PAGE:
After a time in Mosul, Murad, with the help of a compassionate Muslim family, was able to escape Mosul and make her way to the Iraqi Kurdistan area where many Yazidis from the Sinjar area had already arrived. Once there she joined a newly created association of Yazidi women who had organized to defend their rights and so that the voices of women could be heard. A few of these women were able to be resettled in Western Europe. Nadia Murad was able to live in Germany where she became the spokesperson for Yazidi women and other women who had met a similar fate. In December 2015, she addressed the U. N. Security Council and became the public face both for the Yazidi women and for an even larger number of women victims of the fighting in Iraq and Syria.

The structure of the Yazidi world view is Zoroastrian, a faith born in Persia proclaiming that two great cosmic forces, that of light and good, and that of darkness and evil, are in constant battle. Man is called upon to help light overcome darkness. However, the strict dual thinking of Zoroastrianism was modified by another Persian prophet, Mani of Ctesiplon in the third century CE. Mani tried to create a synthesis of religious teachings that were increasingly coming into contact through trade: Buddhism and Hinduism from India, Jewish and Christian thought, Gnostic philosophy from Egypt and Greece, as well as many smaller traditional and “animist” beliefs. He kept the Zoroastrian dualism as the most easily understood intellectual framework, though giving it a more Taoist (yin/yang) character. Mani had traveled in China. He developed the idea of the progression of the soul by individual effort through reincarnation – a main feature of Indian thought.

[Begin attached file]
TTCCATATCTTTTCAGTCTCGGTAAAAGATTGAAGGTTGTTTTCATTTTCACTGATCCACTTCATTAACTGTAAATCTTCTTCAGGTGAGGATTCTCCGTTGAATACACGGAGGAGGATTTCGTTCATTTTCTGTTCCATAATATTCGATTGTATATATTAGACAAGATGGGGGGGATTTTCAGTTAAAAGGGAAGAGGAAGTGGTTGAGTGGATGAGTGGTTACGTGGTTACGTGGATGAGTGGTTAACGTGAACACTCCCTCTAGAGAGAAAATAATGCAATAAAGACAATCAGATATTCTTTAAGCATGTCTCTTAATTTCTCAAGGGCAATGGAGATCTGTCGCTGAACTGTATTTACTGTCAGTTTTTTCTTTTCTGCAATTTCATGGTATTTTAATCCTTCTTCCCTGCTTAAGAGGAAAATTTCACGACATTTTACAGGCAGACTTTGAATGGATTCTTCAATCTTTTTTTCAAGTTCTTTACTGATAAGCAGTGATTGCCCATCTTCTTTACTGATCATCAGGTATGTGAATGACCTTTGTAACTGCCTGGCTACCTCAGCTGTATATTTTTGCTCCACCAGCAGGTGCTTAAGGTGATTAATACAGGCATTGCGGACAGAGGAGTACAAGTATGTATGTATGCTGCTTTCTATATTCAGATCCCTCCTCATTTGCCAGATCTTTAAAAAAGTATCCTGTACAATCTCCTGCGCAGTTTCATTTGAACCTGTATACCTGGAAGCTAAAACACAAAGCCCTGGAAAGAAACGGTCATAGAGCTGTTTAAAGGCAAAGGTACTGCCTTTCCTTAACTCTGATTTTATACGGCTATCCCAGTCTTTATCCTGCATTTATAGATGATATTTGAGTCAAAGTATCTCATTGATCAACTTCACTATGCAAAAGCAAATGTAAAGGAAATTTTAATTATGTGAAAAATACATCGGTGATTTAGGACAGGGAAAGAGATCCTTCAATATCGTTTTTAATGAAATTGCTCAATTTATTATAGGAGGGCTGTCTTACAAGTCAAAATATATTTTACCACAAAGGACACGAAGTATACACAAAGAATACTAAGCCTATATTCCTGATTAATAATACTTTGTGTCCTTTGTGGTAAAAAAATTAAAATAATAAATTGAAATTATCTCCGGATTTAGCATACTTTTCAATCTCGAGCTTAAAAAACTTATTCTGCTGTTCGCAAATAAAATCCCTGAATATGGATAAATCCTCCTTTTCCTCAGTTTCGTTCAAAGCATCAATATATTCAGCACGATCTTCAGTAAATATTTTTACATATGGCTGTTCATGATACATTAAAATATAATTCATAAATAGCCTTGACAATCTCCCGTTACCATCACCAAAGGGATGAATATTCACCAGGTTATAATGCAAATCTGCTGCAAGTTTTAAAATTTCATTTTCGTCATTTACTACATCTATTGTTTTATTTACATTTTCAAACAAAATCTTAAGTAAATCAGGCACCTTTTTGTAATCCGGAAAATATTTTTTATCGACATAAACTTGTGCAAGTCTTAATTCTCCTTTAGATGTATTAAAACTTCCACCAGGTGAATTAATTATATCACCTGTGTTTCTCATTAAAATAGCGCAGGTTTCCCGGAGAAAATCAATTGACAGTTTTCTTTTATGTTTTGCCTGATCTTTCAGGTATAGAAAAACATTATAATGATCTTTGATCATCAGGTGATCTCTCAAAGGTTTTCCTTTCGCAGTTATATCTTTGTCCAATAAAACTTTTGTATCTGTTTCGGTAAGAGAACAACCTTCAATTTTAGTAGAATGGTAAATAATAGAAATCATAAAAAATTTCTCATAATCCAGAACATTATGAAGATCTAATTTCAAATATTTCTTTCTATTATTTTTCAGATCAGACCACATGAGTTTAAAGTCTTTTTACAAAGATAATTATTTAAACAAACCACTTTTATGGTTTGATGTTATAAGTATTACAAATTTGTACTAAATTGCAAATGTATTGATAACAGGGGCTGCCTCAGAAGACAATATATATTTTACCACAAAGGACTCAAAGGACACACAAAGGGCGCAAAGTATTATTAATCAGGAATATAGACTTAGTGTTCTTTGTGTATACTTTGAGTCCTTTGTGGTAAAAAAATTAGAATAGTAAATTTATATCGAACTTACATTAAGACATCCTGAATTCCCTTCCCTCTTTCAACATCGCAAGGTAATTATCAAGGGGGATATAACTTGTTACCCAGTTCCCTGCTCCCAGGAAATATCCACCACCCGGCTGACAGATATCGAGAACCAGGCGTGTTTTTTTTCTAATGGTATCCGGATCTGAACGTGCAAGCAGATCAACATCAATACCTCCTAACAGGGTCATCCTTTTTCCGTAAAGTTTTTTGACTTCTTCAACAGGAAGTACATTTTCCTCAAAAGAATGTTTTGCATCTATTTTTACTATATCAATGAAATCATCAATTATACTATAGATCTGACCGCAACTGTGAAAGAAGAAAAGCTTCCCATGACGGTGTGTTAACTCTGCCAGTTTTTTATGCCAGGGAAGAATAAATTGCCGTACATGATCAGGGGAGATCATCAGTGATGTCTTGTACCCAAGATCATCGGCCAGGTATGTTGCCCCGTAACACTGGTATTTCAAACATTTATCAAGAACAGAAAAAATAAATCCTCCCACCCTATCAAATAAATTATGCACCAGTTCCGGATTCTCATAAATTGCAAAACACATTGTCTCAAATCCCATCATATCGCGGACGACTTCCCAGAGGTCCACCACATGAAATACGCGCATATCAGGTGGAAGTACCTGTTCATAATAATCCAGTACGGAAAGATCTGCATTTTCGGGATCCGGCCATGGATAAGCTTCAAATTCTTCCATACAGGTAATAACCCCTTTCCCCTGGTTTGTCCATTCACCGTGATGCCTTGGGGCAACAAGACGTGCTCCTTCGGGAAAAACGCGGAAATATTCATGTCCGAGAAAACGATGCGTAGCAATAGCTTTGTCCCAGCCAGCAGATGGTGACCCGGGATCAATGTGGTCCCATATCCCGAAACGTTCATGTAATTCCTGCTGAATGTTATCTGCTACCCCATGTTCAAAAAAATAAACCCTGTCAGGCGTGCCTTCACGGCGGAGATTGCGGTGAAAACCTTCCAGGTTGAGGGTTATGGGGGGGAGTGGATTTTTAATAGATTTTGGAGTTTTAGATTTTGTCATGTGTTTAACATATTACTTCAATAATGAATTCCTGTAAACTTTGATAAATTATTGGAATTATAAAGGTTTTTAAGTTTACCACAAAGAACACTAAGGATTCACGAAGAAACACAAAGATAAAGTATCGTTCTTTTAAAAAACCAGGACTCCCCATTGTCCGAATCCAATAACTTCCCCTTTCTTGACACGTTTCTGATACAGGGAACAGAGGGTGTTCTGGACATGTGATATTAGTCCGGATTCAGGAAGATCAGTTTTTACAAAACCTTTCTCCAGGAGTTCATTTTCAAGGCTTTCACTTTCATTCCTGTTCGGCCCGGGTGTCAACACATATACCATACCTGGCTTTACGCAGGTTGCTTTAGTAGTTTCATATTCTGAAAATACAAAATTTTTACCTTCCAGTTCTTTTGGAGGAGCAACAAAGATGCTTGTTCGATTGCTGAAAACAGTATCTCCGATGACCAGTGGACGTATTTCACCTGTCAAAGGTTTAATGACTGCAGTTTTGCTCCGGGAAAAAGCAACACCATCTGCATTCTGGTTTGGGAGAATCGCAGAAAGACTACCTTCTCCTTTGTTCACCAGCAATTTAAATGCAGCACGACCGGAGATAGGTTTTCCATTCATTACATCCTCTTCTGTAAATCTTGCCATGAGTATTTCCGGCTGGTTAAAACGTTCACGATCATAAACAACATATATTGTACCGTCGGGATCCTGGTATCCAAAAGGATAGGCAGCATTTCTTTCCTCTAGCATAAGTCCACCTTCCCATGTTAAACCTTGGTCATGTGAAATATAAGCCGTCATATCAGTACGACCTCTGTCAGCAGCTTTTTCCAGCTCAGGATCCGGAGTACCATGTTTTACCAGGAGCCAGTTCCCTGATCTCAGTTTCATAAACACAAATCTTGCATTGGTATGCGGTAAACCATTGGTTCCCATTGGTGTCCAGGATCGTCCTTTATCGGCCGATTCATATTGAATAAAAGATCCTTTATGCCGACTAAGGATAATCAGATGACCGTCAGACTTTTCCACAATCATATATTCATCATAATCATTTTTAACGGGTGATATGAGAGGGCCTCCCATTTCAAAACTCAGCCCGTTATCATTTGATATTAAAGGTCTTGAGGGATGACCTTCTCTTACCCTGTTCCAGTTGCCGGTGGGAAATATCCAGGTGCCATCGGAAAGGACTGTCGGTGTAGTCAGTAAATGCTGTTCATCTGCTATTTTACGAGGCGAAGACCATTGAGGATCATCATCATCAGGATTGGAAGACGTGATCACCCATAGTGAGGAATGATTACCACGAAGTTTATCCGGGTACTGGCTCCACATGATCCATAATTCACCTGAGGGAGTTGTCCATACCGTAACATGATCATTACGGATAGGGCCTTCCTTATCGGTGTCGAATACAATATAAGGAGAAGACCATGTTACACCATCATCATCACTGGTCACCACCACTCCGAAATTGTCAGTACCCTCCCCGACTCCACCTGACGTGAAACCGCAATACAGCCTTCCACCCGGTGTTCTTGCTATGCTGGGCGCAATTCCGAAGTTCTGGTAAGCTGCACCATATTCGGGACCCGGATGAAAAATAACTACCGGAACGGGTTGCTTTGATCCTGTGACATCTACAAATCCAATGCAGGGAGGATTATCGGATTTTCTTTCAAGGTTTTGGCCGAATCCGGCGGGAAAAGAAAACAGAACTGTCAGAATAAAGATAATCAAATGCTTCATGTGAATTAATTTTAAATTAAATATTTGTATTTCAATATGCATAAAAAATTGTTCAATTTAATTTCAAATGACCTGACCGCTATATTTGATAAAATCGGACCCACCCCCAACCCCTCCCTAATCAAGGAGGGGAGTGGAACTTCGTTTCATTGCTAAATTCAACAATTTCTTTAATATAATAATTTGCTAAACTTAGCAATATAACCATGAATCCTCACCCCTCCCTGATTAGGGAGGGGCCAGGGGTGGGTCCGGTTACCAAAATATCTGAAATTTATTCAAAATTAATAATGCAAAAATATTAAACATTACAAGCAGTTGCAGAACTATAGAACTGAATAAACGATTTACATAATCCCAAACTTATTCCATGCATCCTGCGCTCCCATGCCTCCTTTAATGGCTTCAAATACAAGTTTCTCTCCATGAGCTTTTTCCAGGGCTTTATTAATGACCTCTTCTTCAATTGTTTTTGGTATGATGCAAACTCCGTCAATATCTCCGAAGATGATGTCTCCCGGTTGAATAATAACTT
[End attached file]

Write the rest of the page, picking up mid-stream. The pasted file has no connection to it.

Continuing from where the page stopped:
Yazidi_Girl_tradicional_clothes

Within the Mani-Zoroastrian framework, the Yazidi added the presence of angels who are to help humans in their constant battle for light and good. The main angel is Melek Tavis, the peacock angel. Although there are angels in Islam, angels that one does not know could well be demons, so the Yazidi are regularly accused of being “demon worshipers” (1).

While it is dangerous to fall into a good/evil analysis of world politics, there is little to see of “good” in the ISIS actions. Thus, Nadia Murad can be seen as a bringer of light into a dark time.

 

Note